THE HILL, BY CINDY HOUNSELL, OPINION CONTRIBUTOR – 04/19/22
The U.S. House of Representatives took a major step recently toward helping millions of Americans whose retirement savings have been impacted by the double hit of COVID and inflation.
The Securing a Strong Retirement Act, a bill that targets student loan borrowers, military spouses and low-income earners, among others, for help planning and saving for retirement, passed by a 414-5 vote on March 29.
Also known as “SECURE 2.0,” the bill builds upon the SECURE Act which passed in 2019, expanding access to workplace retirement plans. SECURE 2.0 reforms would especially benefit women as they represent the majority of each of these targeted groups.
Even so, the retirement story for many working women remains bleak.
Their household income in retirement is less than men’s. And a recent TIAA survey found that only about one in three women (31 percent) are saving for retirement.
The pandemic has exacerbated this problem. Between February 2020 and January 2022, nearly 2 million women left the workforce to care for a loved one. The lost wages and savings for many of them will be difficult, if not impossible, to make up.
SECURE 2.0 addresses this by extending the age at which women and all retirees are required to begin taking money from their 401(k)s and other retirement savings accounts.
Current law requires withdrawals to begin at age 72. Under SECURE 2.0, people can delay distributions until age 75. Some critics find this provision as only benefitting those with higher income, allowing more time to protect their savings from being taxed. We see this as a helpful policy, considering the need for so many people to keep working well into their 70s and providing them extra time to catch up on retirement savings.
The student loan provision will help those saddled with debt to save for retirement, many of whom are young women who have had to choose between loan repayments and retirement contributions. SECURE 2.0 would enable employers to contribute a “match” to an employee’s 401(k) account based on their student loan repayments.
Additionally, military spouses, most times women, frequently sacrifice their own career aspirations and their ability to save for their own retirement. Understanding this challenge, SECURE 2.0 would provide a tax credit for small employers that make military spouses eligible for their retirement plan within two months of hire; provide a matching or non-elective contribution to the plan; and ensure these spouses are 100 percent vested in all employer contributions within the same time frame.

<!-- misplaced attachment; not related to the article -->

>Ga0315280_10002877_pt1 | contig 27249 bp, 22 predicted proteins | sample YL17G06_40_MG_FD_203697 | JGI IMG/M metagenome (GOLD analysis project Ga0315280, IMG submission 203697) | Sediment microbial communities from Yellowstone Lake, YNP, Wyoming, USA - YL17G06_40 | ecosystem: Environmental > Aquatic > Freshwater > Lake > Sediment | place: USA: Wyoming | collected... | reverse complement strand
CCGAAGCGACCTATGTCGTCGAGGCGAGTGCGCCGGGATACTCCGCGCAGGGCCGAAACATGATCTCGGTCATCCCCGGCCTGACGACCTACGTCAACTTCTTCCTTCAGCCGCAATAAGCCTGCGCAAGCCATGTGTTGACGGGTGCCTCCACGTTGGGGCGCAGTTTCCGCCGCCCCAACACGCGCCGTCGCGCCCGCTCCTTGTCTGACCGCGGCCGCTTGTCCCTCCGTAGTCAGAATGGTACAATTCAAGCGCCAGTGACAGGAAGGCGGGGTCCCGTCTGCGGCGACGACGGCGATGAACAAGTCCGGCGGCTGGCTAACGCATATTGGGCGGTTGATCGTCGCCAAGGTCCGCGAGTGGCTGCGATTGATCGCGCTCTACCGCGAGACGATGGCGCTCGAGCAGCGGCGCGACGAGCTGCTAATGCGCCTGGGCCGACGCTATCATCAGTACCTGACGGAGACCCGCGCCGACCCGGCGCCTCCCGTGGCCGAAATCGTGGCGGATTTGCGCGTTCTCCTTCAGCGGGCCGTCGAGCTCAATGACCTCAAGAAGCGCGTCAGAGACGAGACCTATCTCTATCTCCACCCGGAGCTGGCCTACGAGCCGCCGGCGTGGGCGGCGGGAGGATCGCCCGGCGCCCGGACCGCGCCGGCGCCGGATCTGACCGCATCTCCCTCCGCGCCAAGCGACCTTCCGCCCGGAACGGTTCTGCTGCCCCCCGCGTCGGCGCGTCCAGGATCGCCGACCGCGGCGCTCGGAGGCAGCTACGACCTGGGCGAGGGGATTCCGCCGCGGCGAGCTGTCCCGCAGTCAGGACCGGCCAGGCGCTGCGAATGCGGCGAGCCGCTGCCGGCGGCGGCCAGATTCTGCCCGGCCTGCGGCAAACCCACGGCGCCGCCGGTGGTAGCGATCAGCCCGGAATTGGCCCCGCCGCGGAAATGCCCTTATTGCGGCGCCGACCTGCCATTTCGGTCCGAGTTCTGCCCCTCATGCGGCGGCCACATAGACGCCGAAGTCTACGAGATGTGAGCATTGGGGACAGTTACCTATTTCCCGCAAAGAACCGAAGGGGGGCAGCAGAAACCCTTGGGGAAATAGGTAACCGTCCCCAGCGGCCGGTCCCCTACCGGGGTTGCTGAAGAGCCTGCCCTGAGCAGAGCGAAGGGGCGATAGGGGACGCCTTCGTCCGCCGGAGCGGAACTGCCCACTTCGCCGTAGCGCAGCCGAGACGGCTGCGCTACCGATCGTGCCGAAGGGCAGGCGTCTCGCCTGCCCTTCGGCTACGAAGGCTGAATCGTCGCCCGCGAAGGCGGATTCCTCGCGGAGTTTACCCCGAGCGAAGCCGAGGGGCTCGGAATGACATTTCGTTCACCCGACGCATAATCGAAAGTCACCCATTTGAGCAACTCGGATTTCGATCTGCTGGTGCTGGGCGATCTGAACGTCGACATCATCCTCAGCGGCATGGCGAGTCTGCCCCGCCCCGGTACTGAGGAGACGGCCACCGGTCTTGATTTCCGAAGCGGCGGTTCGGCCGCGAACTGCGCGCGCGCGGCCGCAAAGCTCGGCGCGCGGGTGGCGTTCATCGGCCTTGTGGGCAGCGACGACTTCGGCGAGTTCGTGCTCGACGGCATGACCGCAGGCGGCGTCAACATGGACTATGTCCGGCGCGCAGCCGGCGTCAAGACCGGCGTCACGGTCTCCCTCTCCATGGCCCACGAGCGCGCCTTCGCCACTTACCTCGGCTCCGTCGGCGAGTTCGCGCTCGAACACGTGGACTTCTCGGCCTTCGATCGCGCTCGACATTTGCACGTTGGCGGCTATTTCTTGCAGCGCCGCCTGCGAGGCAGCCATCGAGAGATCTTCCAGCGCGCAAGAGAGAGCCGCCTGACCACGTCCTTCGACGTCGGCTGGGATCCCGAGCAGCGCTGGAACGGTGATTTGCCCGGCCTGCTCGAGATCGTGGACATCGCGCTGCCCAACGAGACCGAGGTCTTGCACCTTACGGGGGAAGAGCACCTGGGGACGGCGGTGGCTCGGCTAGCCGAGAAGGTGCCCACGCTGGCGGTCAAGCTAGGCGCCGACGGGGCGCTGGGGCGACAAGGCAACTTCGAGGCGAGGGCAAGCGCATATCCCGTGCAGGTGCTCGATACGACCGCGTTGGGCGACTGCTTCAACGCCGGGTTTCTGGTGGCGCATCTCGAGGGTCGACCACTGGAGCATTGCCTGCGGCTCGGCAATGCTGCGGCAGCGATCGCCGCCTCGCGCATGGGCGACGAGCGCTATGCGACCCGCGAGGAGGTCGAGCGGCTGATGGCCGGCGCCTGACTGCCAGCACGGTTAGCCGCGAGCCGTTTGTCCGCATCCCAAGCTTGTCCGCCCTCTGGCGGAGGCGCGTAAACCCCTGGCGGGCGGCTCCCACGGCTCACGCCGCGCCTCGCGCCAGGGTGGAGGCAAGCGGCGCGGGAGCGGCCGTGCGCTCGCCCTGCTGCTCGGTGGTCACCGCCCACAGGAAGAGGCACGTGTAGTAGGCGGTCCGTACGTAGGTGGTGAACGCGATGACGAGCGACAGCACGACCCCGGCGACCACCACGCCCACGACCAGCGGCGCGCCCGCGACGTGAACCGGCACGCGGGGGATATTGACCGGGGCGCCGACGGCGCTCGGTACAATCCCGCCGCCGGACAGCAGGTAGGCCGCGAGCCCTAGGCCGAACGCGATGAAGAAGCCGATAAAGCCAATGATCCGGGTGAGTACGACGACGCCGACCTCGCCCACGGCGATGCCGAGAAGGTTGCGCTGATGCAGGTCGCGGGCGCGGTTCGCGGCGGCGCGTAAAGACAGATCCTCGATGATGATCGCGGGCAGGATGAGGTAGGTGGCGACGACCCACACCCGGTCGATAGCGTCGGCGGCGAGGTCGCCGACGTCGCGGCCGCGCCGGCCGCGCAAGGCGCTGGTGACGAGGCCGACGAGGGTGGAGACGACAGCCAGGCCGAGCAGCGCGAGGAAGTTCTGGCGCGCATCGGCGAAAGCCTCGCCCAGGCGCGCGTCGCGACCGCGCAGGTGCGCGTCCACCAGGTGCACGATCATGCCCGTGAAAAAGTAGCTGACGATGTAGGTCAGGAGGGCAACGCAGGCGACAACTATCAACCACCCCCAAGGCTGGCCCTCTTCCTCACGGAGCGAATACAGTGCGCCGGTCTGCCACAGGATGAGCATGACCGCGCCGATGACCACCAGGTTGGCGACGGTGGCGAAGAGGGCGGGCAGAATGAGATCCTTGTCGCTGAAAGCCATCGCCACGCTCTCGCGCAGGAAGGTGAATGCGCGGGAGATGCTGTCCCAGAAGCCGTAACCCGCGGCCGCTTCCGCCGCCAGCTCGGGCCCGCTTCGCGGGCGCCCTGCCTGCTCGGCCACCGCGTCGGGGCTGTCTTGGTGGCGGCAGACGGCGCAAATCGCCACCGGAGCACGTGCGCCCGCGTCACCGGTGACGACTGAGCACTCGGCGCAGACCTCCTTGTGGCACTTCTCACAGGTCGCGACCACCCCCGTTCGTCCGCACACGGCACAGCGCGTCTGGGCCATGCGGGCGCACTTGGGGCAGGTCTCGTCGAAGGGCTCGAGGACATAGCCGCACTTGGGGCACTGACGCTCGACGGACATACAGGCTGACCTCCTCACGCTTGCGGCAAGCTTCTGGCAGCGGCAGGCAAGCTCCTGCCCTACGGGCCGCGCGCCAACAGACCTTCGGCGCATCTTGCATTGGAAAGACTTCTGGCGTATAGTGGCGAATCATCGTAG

The Saver’s Credit, which provides lower income earners a tax credit as an incentive to save, also would receive a boost. SECURE 2.0 would simplify access to the credit and promote greater awareness and use among women with low- and moderate-incomes.
Moreover, SECURE 2.0 would help alleviate a concern of many women —outliving their savings. Indeed, an Allianz Life study found that more than 6 in 10 non-retirees fear running out of money in retirement more than death. SECURE 2.0 would make it easier for employers to offer a later annuity payout option in a 401(k) or similar plan — and as women do typically outlive men — they can choose a source of income that will be available later in life.
Other important provisions in the bill would make auto-enrollment, a powerful tool to help get people to start saving, a key feature of newly created private-sector retirement plans. SECURE 2.0 also encourages small businesses to start retirement plans by increasing tax credits for costs associated with their formation.
Taken together, the improvements in SECURE 2.0 advance the nation’s retirement security system into the 21st century. And while the overwhelming, bipartisan vote in the House is a positive sign, the Senate still must act and send the bill to the president’s desk.
For the sake of improving retirement security for working women as well as for the sake of all Americans — let’s hope that happens soon.
Cindy Hounsell is president of Women’s Institute for a Secure Retirement (WISER).